Meghann in Argentina: “So, How’s Your Spanish?”

November 26, 2017

I have been asked this question innumerable times by friends and family members from back home since arriving in Argentina five months ago. In the past I hadn’t given much thought to the simple inquiry, but now that the end of my time abroad is quickly approaching, I’ve found myself reflecting more and more on how my language skills have progressed. Back in June when I wrote my first pre-departure post, I stated that “my biggest goal is to become fluent in Spanish.” While this still absolutely holds true, during my time here I’ve come to realize just how difficult true fluency in another language is to acquire. Additionally, by no means does living in a country with a different national language for six months (or however long a period of time, really) mean that fluency will come easily—it has to be worked for. In all honesty, I do still speak English all the time, mostly due to the fact that all of my friends here (even those who aren’t from English-speaking countries) speak English perfectly. Since all of us speak English better than we do Spanish, conversing in English is easier and more comfortable to fall into; for my German or French friends, this equates to beneficial practice of their second language, but for me, it doesn’t do much. It’s frustrating to go on trips with friends (where we only speak English) and to come back to my host family or to class feeling like my Spanish skills have diminished because I used them significantly less.


That being said, the prominence of English in the social aspect of my study abroad experience was made clear pretty early on, and fortunately this made me try even harder to improve my Spanish in my homestay, in university, and while out in the city—and it definitely has progressed a ton. Before I arrived in Argentina, I understood a fair amount and could express most ideas/thoughts, but slowly and oftentimes with rough grammar; now, I can understand nearly everything (even the rapid lectures on Argentine politics given by my professors) and discuss any topic as well. Most notably, though, is how much more confident I am with my language skills. I no longer pause when talking to my host mom to think about whether I am using the correct noun or conjugating a verb the right way. I still have a long way to go with Spanish, though. When I return to Richmond in the spring I will take a Spanish literature class, and I also want to try to watch a TV show or the news in Spanish as well, to help ensure that I don’t lose any of the language skills that I have gained here.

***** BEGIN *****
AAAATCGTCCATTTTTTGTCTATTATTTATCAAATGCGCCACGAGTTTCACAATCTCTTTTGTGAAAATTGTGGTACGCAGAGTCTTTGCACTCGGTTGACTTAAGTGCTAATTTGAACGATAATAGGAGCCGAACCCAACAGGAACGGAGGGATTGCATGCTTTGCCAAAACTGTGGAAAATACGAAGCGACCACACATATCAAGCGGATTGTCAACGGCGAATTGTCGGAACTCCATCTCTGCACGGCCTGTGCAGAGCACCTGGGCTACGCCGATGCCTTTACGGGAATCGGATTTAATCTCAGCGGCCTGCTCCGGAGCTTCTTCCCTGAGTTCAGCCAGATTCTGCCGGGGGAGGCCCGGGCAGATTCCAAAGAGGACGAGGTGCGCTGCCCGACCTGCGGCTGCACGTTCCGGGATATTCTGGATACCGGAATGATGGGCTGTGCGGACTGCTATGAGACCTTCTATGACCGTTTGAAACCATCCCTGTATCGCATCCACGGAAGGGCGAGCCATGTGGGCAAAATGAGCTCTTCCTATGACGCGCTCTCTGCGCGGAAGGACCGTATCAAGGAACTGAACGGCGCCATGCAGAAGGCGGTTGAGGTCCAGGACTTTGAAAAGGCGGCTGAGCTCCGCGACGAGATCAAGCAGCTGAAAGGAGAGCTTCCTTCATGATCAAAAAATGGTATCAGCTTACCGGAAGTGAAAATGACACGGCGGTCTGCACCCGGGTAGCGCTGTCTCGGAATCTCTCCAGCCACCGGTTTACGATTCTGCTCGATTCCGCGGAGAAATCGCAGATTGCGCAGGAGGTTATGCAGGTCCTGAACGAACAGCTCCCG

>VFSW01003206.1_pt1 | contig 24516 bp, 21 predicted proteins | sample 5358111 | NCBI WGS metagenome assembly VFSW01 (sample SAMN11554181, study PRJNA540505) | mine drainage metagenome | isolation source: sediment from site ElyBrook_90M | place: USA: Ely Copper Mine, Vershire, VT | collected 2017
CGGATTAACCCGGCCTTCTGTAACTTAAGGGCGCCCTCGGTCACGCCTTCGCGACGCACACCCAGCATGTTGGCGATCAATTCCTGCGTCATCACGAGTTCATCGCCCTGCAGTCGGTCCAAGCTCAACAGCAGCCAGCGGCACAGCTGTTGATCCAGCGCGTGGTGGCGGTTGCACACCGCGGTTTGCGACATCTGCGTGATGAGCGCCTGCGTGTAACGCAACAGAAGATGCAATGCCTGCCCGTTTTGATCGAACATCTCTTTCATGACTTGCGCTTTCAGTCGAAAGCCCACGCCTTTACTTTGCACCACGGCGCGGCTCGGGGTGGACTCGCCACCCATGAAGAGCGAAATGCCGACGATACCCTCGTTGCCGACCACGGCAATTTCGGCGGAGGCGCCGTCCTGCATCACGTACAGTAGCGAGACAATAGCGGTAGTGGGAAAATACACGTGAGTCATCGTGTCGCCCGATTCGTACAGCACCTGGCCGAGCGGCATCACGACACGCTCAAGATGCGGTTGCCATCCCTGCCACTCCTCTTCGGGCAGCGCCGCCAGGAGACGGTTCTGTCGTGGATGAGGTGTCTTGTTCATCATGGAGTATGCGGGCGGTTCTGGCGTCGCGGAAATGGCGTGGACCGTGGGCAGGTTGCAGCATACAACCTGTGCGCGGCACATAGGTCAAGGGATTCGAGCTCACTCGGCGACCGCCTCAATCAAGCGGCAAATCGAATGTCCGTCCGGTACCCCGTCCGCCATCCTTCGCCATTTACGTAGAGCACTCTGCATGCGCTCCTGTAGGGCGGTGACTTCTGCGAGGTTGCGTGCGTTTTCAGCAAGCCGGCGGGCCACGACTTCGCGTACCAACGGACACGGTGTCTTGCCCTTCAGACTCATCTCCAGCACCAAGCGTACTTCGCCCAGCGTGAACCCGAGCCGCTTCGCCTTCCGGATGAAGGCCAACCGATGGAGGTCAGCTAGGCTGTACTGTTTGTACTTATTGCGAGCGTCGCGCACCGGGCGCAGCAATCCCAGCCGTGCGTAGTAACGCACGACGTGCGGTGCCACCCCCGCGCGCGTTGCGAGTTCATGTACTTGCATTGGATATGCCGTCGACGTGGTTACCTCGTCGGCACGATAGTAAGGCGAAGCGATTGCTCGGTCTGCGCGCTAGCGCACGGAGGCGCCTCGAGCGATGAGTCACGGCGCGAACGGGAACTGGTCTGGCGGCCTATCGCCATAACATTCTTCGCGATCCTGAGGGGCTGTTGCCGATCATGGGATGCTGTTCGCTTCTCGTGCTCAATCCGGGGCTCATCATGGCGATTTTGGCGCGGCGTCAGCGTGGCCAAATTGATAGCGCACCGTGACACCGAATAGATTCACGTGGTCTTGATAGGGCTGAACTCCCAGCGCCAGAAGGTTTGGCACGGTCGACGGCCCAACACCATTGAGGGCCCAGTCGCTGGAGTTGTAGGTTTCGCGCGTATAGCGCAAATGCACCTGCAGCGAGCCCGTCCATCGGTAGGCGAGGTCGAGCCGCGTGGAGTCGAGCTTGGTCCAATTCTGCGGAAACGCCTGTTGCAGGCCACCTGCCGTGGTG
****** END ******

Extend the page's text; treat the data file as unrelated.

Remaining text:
My host family has been integral in helping improve my Spanish. Being “forced” to speak Spanish whenever I am at home has given me the opportunity to discuss many different topics that aren’t commonly talked over at school or on the streets.

While the Spanish learning process is different from what I expected it to be in the sense that my social life almost entirely revolves around English, I can still certainly answer the question “so, how’s your Spanish?” with the reply that it has gotten significantly better. Seeing how my language skills have grown over time makes me even more motivated to continue learning after this experience is over.

Jess en France: The One, The Only: The Palais Garnier

November 26, 2017

So I’ve had a dream ever since I was a little girl that I would one day be able to visit the opera house that inspired the novel The Phantom of the Opera. Although I grew up watching the modern remake, I’ve always loved the story-line –it made me fall in love with opera as a kid. The opera house that inspired the film happens to be the Palais Garnier, which located in Paris, and I’ve saved a visit for the end of my exchange as a celebration of the end of an amazing journey.